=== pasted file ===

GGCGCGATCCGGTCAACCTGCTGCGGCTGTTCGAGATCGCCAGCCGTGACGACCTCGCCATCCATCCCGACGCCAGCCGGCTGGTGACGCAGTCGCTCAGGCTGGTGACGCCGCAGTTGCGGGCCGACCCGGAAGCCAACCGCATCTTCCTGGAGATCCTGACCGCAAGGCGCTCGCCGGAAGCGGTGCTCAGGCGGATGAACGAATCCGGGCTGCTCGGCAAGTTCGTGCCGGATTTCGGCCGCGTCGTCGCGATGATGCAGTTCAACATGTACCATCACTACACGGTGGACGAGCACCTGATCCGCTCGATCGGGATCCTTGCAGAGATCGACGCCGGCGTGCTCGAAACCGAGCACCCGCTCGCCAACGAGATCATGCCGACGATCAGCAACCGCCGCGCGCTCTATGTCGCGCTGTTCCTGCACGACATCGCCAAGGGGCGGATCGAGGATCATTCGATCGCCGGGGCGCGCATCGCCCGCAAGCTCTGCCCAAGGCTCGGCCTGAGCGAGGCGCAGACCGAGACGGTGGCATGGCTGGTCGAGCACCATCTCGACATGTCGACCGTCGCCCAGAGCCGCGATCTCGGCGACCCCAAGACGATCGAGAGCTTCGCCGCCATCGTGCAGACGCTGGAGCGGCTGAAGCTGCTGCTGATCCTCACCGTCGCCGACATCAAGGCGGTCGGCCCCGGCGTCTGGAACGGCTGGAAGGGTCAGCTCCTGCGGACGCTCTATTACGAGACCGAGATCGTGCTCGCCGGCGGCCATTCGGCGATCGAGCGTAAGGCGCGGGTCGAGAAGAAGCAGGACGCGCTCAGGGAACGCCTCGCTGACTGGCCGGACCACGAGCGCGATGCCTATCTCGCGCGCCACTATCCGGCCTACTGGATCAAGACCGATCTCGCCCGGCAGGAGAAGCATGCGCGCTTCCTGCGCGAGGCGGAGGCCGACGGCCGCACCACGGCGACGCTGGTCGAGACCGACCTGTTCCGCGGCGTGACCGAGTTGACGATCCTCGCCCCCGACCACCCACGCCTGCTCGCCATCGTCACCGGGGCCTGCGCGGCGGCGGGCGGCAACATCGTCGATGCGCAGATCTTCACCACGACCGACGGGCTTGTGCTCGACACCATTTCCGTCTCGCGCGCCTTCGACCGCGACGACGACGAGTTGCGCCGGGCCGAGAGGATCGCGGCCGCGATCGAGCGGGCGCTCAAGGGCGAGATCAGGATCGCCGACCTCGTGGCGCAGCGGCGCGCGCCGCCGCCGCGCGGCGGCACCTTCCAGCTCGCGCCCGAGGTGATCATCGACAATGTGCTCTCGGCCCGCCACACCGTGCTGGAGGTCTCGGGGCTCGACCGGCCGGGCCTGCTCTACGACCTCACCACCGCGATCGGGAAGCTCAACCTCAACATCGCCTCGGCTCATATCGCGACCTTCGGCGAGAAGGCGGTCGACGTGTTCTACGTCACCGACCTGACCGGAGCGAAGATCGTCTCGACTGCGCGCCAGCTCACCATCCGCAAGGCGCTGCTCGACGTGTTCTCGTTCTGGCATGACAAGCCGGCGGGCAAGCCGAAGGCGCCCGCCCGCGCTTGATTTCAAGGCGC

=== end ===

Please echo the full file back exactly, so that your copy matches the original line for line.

GGCGCGATCCGGTCAACCTGCTGCGGCTGTTCGAGATCGCCAGCCGTGACGACCTCGCCATCCATCCCGACGCCAGCCGGCTGGTGACGCAGTCGCTCAGGCTGGTGACGCCGCAGTTGCGGGCCGACCCGGAAGCCAACCGCATCTTCCTGGAGATCCTGACCGCAAGGCGCTCGCCGGAAGCGGTGCTCAGGCGGATGAACGAATCCGGGCTGCTCGGCAAGTTCGTGCCGGATTTCGGCCGCGTCGTCGCGATGATGCAGTTCAACATGTACCATCACTACACGGTGGACGAGCACCTGATCCGCTCGATCGGGATCCTTGCAGAGATCGACGCCGGCGTGCTCGAAACCGAGCACCCGCTCGCCAACGAGATCATGCCGACGATCAGCAACCGCCGCGCGCTCTATGTCGCGCTGTTCCTGCACGACATCGCCAAGGGGCGGATCGAGGATCATTCGATCGCCGGGGCGCGCATCGCCCGCAAGCTCTGCCCAAGGCTCGGCCTGAGCGAGGCGCAGACCGAGACGGTGGCATGGCTGGTCGAGCACCATCTCGACATGTCGACCGTCGCCCAGAGCCGCGATCTCGGCGACCCCAAGACGATCGAGAGCTTCGCCGCCATCGTGCAGACGCTGGAGCGGCTGAAGCTGCTGCTGATCCTCACCGTCGCCGACATCAAGGCGGTCGGCCCCGGCGTCTGGAACGGCTGGAAGGGTCAGCTCCTGCGGACGCTCTATTACGAGACCGAGATCGTGCTCGCCGGCGGCCATTCGGCGATCGAGCGTAAGGCGCGGGTCGAGAAGAAGCAGGACGCGCTCAGGGAACGCCTCGCTGACTGGCCGGACCACGAGCGCGATGCCTATCTCGCGCGCCACTATCCGGCCTACTGGATCAAGACCGATCTCGCCCGGCAGGAGAAGCATGCGCGCTTCCTGCGCGAGGCGGAGGCCGACGGCCGCACCACGGCGACGCTGGTCGAGACCGACCTGTTCCGCGGCGTGACCGAGTTGACGATCCTCGCCCCCGACCACCCACGCCTGCTCGCCATCGTCACCGGGGCCTGCGCGGCGGCGGGCGGCAACATCGTCGATGCGCAGATCTTCACCACGACCGACGGGCTTGTGCTCGACACCATTTCCGTCTCGCGCGCCTTCGACCGCGACGACGACGAGTTGCGCCGGGCCGAGAGGATCGCGGCCGCGATCGAGCGGGCGCTCAAGGGCGAGATCAGGATCGCCGACCTCGTGGCGCAGCGGCGCGCGCCGCCGCCGCGCGGCGGCACCTTCCAGCTCGCGCCCGAGGTGATCATCGACAATGTGCTCTCGGCCCGCCACACCGTGCTGGAGGTCTCGGGGCTCGACCGGCCGGGCCTGCTCTACGACCTCACCACCGCGATCGGGAAGCTCAACCTCAACATCGCCTCGGCTCATATCGCGACCTTCGGCGAGAAGGCGGTCGACGTGTTCTACGTCACCGACCTGACCGGAGCGAAGATCGTCTCGACTGCGCGCCAGCTCACCATCCGCAAGGCGCTGCTCGACGTGTTCTCGTTCTGGCATGACAAGCCGGCGGGCAAGCCGAAGGCGCCCGCCCGCGCTTGATTTCAAGGCGC